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  13. 2e0mca says:

    Well, I hope you’re finally on the mend Judith 🙂 Some colds persist for a very long time though they’re not always ones that require us to stop our normal activities. One thing that gets lost in the time continuum is the much more effective remedies available to us now than in Jane Austen’s day – bed rest and hot water bottles was about it back then!

    You might like to try my http://2e0mca.wordpress.com/2011/03/04/double-bean-soup/ next time – should warm you up and clear out the sinuses 😉

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    • Touch2Touch says:

      Your bean soup sounds delicious, and just the thing for our unending arctic winter. I’ll give it a try.
      Lots of material things are MUCH better now than in J. Austen’s day — but when it comes to a plain unadorned cold, turns out bed rest and a duvet and drinking a lot of water are still the most availing remedies!
      (High blood pressure puts cold remedies out of court.)

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  14. 2e0mca says:

    All I can say then Judith is Keep pouring in the water – second best healer of all after sleep 🙂

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  15. Patti Kuche says:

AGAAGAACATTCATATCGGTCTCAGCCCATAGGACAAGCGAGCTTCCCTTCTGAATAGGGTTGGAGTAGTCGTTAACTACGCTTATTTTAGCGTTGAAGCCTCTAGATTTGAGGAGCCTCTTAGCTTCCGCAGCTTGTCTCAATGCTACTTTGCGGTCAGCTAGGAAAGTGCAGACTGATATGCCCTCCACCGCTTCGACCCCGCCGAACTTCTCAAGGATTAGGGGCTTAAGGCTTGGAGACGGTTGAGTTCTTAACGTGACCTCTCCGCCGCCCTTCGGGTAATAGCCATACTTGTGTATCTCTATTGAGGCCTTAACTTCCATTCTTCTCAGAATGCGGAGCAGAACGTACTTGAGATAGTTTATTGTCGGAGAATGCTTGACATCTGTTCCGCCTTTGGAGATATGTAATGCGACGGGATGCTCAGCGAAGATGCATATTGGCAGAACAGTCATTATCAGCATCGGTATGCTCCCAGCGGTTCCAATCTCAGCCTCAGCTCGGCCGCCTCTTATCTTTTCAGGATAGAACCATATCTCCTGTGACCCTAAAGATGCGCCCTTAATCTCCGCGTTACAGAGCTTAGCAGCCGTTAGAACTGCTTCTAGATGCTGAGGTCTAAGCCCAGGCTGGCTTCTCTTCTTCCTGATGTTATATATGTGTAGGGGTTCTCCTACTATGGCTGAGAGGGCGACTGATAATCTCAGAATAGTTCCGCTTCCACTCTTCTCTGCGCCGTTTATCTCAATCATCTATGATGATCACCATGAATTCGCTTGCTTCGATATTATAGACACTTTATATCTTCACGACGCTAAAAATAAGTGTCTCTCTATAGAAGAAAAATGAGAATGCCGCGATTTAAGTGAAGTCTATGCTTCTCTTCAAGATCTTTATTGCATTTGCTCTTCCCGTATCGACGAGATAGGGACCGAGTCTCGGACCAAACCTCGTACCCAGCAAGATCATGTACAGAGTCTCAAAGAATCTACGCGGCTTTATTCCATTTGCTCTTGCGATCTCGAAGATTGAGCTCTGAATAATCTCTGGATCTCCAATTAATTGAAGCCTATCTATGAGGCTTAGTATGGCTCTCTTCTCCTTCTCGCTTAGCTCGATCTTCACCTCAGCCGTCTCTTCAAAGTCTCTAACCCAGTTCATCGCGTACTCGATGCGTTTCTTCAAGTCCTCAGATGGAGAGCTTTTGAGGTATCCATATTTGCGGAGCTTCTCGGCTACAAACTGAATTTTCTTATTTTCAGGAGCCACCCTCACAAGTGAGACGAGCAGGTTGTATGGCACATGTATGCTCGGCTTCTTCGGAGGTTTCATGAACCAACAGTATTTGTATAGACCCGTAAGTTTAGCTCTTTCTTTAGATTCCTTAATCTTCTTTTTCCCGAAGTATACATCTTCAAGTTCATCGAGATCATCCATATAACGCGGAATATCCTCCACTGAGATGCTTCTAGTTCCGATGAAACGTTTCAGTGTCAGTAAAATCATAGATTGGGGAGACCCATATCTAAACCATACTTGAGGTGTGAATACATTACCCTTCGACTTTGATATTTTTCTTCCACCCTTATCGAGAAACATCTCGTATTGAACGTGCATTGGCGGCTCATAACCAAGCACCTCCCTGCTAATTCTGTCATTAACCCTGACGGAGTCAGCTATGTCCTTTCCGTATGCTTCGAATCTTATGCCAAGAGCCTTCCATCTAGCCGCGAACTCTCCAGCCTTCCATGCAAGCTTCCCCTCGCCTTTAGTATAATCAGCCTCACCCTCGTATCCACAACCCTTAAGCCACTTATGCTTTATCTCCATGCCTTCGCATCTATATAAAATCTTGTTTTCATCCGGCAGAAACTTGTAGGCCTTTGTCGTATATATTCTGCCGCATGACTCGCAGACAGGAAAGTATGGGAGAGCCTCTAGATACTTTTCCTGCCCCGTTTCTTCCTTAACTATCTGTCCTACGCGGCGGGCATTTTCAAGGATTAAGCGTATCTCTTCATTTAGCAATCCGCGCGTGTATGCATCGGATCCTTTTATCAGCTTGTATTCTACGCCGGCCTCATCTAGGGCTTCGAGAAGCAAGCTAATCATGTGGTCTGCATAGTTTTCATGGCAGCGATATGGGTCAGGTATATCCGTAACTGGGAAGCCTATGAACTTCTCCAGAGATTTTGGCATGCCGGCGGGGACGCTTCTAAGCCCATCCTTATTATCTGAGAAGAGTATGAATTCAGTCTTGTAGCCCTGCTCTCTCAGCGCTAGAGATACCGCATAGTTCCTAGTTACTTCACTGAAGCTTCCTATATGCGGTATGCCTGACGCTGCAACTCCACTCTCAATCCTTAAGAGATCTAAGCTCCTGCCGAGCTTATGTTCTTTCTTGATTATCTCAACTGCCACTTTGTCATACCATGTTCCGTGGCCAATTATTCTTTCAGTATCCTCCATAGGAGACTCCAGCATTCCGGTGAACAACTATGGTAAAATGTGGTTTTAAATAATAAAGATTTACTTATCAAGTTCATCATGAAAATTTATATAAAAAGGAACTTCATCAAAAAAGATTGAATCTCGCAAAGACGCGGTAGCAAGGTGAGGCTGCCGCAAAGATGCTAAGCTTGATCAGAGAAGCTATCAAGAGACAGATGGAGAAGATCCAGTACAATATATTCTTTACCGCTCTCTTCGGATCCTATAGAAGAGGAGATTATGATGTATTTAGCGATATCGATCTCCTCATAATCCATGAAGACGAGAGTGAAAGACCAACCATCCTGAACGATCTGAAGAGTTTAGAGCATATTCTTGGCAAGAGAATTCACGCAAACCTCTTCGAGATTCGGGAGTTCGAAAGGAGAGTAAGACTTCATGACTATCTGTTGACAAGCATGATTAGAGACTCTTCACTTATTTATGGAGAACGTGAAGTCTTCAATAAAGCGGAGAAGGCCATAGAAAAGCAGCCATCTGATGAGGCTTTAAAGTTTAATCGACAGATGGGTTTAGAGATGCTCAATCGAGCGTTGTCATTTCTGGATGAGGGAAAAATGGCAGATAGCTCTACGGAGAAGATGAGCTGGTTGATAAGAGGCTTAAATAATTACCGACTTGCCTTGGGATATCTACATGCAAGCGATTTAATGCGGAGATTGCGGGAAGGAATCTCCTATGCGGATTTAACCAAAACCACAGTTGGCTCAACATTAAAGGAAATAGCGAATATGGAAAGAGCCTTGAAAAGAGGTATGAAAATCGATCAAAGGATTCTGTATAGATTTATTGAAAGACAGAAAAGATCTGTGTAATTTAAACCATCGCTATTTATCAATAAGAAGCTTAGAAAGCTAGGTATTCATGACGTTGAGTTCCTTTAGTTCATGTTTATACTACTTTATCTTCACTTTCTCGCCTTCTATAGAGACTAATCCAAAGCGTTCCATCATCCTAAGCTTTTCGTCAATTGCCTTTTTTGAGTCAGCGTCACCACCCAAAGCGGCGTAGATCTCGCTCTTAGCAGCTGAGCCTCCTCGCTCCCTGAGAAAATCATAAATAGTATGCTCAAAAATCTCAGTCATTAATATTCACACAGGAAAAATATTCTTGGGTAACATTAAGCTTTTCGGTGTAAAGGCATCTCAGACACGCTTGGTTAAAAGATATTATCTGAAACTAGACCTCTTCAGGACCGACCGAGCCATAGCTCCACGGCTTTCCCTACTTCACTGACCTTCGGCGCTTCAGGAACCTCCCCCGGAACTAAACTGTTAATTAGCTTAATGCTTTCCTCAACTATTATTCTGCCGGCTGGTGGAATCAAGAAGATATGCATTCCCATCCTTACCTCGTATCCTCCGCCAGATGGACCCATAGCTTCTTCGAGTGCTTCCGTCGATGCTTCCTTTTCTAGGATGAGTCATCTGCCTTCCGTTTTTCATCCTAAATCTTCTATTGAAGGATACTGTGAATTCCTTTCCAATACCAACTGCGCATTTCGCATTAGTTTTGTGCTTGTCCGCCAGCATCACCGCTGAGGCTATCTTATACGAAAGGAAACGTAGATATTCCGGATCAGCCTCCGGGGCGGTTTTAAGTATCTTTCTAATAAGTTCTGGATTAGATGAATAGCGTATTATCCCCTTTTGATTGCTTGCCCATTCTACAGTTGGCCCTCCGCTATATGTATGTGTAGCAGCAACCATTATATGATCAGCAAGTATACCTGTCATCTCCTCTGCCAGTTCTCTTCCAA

So sorry to hear you have been laid so low for so long Judith. It seems your body has forced you into winter hibernation and so hope you are recovering now. Poor Jane, I always worried when reading such pieces that a simple cold was a plot point for the development of consumption, pneumonia and tragic death. The suspense leading to eventual recovery and happy ever after was almost always too much to bear!

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    • Touch2Touch says:

      She was such a subtle writer, our Jane. Dickens was stronger on the consumption, pneumonia, and tragic death action.
      I’m with you, Patti. Not much of one for suspense and tragic endings, or suspense and happy endings, for that matter! Like you, I find suspense almost always too much to bear.
      (Still true now that I’m all growed up. 🙂